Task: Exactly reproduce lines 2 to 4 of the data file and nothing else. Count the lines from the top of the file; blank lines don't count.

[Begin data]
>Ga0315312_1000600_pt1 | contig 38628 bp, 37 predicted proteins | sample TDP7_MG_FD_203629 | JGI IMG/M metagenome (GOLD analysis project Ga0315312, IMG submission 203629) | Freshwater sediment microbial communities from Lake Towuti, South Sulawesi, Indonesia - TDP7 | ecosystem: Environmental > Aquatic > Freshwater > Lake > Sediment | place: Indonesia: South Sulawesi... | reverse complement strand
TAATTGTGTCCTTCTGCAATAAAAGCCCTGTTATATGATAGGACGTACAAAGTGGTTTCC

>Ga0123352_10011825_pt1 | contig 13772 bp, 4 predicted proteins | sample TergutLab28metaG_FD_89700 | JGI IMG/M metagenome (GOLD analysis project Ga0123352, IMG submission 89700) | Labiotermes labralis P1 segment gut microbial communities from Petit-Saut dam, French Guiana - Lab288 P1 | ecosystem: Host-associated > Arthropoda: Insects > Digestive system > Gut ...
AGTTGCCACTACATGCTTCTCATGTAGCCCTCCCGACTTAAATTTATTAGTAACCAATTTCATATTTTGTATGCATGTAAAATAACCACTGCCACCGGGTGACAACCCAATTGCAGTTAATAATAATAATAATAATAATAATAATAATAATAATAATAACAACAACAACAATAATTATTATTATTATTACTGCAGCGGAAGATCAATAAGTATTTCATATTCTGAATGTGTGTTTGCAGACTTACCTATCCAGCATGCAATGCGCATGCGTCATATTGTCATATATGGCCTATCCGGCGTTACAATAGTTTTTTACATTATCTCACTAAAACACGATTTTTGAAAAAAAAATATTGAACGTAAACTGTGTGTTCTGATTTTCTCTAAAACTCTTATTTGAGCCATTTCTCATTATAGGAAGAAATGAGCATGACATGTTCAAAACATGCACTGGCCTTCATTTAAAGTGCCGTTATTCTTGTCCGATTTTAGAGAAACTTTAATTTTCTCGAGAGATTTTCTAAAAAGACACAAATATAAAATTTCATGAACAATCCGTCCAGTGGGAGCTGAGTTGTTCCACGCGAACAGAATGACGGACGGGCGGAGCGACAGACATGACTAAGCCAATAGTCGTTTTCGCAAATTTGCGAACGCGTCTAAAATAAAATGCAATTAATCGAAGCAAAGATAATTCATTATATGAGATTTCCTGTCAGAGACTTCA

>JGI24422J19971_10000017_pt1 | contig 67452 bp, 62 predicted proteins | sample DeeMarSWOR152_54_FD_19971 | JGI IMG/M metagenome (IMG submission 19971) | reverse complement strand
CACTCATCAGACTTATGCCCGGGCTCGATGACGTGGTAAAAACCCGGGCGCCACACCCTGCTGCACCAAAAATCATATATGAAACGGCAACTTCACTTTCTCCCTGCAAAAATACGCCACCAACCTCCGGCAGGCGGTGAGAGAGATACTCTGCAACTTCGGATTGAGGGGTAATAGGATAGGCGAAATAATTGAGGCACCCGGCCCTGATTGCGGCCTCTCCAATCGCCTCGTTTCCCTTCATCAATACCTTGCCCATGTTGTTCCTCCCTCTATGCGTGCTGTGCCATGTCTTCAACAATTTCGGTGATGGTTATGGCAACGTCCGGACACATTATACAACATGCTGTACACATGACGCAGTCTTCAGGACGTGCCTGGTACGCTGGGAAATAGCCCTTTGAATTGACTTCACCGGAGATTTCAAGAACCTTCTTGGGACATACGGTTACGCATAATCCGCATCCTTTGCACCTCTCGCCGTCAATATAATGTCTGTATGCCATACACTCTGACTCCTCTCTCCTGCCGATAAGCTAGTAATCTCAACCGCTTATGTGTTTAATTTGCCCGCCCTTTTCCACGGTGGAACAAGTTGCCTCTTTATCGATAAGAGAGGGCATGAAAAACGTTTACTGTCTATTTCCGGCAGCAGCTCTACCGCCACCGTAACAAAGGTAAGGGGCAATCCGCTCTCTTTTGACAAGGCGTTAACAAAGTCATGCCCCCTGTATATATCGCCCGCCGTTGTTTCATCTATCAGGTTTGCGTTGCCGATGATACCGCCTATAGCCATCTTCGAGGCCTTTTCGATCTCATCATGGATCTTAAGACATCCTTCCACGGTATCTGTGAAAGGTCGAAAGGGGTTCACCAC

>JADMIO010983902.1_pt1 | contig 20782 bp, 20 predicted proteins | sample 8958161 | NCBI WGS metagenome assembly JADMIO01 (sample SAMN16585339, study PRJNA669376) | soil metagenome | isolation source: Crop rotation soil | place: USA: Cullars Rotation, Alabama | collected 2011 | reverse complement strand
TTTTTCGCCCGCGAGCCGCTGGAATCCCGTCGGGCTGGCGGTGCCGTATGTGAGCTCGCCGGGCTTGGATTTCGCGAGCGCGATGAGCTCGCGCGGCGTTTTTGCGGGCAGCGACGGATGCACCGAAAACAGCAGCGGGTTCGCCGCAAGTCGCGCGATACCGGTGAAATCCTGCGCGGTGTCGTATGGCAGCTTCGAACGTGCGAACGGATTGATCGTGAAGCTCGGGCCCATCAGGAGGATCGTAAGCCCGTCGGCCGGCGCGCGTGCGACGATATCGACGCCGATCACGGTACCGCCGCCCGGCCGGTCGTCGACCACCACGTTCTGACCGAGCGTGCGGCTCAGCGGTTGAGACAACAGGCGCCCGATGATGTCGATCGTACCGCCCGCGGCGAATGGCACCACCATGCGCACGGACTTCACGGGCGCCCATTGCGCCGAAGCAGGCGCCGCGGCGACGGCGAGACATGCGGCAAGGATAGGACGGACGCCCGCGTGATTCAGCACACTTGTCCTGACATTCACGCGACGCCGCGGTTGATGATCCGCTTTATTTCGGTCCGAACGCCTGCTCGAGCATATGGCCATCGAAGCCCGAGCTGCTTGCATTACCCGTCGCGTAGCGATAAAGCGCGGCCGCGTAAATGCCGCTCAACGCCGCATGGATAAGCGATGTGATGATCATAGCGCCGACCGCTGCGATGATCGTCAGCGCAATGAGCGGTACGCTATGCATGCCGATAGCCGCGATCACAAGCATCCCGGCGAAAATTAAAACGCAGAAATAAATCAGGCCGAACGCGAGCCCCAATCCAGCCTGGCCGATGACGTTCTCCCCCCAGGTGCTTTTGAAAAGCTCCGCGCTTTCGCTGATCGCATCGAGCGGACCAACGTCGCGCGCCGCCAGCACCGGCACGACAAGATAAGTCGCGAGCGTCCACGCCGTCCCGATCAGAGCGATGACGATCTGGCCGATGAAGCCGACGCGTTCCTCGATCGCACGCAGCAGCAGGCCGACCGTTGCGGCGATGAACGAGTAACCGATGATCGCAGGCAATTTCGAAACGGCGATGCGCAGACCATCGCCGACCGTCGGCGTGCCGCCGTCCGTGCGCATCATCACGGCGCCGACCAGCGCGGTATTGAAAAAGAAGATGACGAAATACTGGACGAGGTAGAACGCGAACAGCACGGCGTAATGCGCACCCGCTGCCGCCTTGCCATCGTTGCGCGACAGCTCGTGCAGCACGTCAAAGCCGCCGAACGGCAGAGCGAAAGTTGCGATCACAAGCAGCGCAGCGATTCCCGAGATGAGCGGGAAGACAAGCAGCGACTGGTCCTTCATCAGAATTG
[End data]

TAATTGTGTCCTTCTGCAATAAAAGCCCTGTTATATGATAGGACGTACAAAGTGGTTTCC

>Ga0123352_10011825_pt1 | contig 13772 bp, 4 predicted proteins | sample TergutLab28metaG_FD_89700 | JGI IMG/M metagenome (GOLD analysis project Ga0123352, IMG submission 89700) | Labiotermes labralis P1 segment gut microbial communities from Petit-Saut dam, French Guiana - Lab288 P1 | ecosystem: Host-associated > Arthropoda: Insects > Digestive system > Gut ...
AGTTGCCACTACATGCTTCTCATGTAGCCCTCCCGACTTAAATTTATTAGTAACCAATTTCATATTTTGTATGCATGTAAAATAACCACTGCCACCGGGTGACAACCCAATTGCAGTTAATAATAATAATAATAATAATAATAATAATAATAATAATAACAACAACAACAATAATTATTATTATTATTACTGCAGCGGAAGATCAATAAGTATTTCATATTCTGAATGTGTGTTTGCAGACTTACCTATCCAGCATGCAATGCGCATGCGTCATATTGTCATATATGGCCTATCCGGCGTTACAATAGTTTTTTACATTATCTCACTAAAACACGATTTTTGAAAAAAAAATATTGAACGTAAACTGTGTGTTCTGATTTTCTCTAAAACTCTTATTTGAGCCATTTCTCATTATAGGAAGAAATGAGCATGACATGTTCAAAACATGCACTGGCCTTCATTTAAAGTGCCGTTATTCTTGTCCGATTTTAGAGAAACTTTAATTTTCTCGAGAGATTTTCTAAAAAGACACAAATATAAAATTTCATGAACAATCCGTCCAGTGGGAGCTGAGTTGTTCCACGCGAACAGAATGACGGACGGGCGGAGCGACAGACATGACTAAGCCAATAGTCGTTTTCGCAAATTTGCGAACGCGTCTAAAATAAAATGCAATTAATCGAAGCAAAGATAATTCATTATATGAGATTTCCTGTCAGAGACTTCA